Use access key #2 to skip to page content.

alstry (< 20)

10% Umemployment?



April 04, 2008 – Comments (3)

Consumer credit delinquencies in the fourth quarter of 2007 reached their highest levels since 1992, according to the American Bankers Association’s Consumer Credit Delinquency Bulletin. The composite ratio, which tracks eight closed-end installment loan categories, rose 21 basis points to 2.65 percent of all accounts in the fourth quarter on a seasonally-adjusted basis.

All eight major loan categories tracked by the banking association — including home equity loans, property improvement loans, indirect and direct auto loans, personal loans, mobile home loans, marine loans, and rec vehicle loans — experienced increased delinquencies during the fourth quarter, something the ABA said was “a rare occurrence.”

Today, umemployment crossed 5%.  We are hearing everyday that more and  more companies are laying off by the thousands....Dell, Motorola, Schering-Plough, ATA, just to name a few.

Remember folks, we built this economy on the banks giving us a bunch of easy money.  Lots of reckless loans were made driving business to fanstastic levels.  Income didn't matter because money was just had to ask.

Now the banks are saying No Mas.  Business is slowing.  Defaults are rising.  States are running out of money.  And jobs are being cut by the thousands every day.

My estimates are that many companies will cut employment by 25-35% to adjust for slowing sales.  Many business will fold completely.

Until our nation figures out a way to replace the trillions of dollars of easy money that was being loaned every year and spent into the economy...we should start to see deterioration accellerate. 

My guess is that by the end of the summer, unemployment could exceed 10% if current trends continue.  It is a penny a day and doubling it.  This  month, umemployment increased .3%, next month .6%, the following month 1.2%, after that 2.4%.  By July, we could hit 10% and gas could be above $4 per gallon.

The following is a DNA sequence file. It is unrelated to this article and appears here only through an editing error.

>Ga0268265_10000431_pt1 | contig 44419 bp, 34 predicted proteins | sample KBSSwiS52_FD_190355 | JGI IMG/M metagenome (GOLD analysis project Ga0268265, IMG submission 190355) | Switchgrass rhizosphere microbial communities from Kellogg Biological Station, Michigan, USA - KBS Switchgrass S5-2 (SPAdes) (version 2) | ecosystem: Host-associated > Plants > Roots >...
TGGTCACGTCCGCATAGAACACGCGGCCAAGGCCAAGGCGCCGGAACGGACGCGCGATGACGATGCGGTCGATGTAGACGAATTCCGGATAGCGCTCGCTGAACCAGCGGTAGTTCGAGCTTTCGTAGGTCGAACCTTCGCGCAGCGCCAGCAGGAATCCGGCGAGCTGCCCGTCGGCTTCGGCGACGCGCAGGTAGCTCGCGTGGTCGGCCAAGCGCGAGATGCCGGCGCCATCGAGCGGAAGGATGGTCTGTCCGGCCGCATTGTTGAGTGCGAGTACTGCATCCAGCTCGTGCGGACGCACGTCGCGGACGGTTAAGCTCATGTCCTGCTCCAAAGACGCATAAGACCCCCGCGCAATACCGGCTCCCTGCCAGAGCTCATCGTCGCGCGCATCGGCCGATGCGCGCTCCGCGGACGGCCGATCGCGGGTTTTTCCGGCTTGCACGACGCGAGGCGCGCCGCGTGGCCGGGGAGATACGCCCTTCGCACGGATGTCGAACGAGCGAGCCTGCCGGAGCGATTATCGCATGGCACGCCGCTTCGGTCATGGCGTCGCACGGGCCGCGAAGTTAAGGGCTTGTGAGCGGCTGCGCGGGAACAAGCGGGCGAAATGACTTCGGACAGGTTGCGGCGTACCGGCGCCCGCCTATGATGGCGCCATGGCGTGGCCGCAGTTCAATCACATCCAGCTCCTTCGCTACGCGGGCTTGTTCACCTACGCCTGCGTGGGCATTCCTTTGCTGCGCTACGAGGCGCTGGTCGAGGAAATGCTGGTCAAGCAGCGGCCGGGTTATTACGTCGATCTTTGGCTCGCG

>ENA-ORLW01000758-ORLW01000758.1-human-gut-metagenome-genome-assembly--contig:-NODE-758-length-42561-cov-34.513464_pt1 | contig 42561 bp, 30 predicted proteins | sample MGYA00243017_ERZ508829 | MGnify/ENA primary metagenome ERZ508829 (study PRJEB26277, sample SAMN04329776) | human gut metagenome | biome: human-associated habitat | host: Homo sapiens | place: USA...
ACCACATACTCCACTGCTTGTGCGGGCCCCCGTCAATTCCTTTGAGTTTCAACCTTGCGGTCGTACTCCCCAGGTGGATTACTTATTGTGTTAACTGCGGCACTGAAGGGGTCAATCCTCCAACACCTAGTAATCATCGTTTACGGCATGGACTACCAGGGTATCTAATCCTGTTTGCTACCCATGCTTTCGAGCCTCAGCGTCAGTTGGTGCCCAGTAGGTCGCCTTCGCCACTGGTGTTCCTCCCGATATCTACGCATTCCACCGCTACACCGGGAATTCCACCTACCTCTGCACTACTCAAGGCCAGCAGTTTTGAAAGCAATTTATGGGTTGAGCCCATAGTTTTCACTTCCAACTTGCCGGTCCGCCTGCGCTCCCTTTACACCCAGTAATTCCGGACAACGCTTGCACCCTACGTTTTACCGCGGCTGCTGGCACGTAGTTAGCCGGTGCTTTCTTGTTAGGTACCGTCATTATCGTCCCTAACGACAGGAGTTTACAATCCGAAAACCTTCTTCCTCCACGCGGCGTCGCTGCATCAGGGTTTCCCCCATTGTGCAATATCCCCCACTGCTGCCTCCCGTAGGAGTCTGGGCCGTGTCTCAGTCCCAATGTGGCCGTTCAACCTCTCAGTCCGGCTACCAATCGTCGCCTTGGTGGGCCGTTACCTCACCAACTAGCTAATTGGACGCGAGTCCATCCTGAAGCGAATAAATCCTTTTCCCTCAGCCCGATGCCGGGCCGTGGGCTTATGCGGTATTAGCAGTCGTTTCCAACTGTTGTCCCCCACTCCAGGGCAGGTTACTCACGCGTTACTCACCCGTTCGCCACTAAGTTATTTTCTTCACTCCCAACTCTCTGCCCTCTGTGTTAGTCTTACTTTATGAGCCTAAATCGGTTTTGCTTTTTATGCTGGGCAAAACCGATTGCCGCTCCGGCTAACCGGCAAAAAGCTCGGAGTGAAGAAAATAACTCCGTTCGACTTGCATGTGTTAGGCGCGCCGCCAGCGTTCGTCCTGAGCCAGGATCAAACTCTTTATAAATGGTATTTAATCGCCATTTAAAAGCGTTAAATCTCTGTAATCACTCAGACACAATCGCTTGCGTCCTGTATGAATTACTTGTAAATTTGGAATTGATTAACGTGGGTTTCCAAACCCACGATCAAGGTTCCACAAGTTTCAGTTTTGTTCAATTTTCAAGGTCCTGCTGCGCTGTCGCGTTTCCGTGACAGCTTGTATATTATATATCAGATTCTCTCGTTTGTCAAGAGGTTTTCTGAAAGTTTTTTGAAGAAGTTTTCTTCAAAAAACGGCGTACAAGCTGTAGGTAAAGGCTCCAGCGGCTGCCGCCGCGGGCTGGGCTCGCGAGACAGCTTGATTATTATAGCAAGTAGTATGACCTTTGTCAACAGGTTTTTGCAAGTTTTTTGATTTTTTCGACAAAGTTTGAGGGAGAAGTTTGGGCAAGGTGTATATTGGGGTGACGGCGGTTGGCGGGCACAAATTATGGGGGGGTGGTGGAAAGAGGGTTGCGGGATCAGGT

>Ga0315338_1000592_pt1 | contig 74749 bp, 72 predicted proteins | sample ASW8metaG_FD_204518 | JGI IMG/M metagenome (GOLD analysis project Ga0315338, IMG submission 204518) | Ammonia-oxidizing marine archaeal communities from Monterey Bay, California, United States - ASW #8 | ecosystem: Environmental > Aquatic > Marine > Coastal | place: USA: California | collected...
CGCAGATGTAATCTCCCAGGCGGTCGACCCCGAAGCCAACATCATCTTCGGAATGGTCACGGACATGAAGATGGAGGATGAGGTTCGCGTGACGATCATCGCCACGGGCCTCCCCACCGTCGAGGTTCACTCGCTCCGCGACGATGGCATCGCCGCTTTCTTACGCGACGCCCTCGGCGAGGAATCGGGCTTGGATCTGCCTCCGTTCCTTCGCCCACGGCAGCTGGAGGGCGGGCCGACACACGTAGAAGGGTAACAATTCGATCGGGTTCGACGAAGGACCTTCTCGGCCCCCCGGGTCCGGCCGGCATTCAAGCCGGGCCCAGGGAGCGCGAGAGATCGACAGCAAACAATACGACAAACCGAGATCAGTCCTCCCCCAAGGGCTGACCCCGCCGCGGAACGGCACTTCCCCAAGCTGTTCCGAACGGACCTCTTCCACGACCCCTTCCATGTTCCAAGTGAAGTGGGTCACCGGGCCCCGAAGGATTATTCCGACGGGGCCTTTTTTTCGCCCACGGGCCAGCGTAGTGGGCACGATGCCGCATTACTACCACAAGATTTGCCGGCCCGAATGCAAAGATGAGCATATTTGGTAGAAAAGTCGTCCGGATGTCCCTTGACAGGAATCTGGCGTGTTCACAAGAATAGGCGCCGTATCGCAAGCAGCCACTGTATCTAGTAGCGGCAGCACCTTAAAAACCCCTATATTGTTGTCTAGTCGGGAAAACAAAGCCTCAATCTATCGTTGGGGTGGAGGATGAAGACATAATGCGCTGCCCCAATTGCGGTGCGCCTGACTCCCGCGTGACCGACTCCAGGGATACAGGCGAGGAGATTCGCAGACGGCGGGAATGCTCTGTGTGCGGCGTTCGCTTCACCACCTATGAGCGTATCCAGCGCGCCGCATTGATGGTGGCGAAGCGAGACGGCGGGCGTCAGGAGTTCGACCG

The basis for the above estimates is that credit based bubbles creates a closed system(especially if there was little productive growth outside of credit based growth).  Like an airtight room being fed oxygen....when you stop flowing oxygen in the room(credit), people start falling slowly at first and then start dropping rapidly as time passes. 

Time is now passing and expect businesses and jobs to start dropping like flies.  Unless of course the Fed writes you a $30 Billion dollar check.

Does releasing a few hundred thousand prisoners out of jail increase unemployment if they can't find jobs....after all the state was paying them a small stipend while incarcerated?

If so please revise the above  estimates accordingly.

3 Comments – Post Your Own

#1) On April 04, 2008 at 9:15 AM, alstry (< 20) wrote:

About a half a million people have lost their jobs  since the beginning of the year.  Based on this weeks reported cuts alone...the number of job cuts could be staggering in the first half of the year.

If only part of the people will be forced sell their homes, what do you think that will do to inventory in an already over supplied market as credit standards get tighter and tighter.

Not only that, how do you think it will effect the our nations psyche as more and more start to feel uncertain about their futures??

Report this comment
#2) On April 04, 2008 at 11:45 AM, abitare (29.68) wrote:

Unemployment is going higher.

From the Independent newspaper in UK 

"USA 2008: The Great Depression Food stamps are the symbol of poverty in the US. In the era of the credit crunch, a record 28 million Americans are now relying on them to survive – a sure sign the world's richest country faces economic crisis'"


Report this comment
#3) On April 04, 2008 at 2:29 PM, thisthatother47 (65.24) wrote:

Guess it just depends on how you look at it - from the same report the actual unemployment # according to the government was 9.1% already?

 That  nasty habit of them assuming that people who give up on finding a job don’t count as unemployed…  

Report this comment

Featured Broker Partners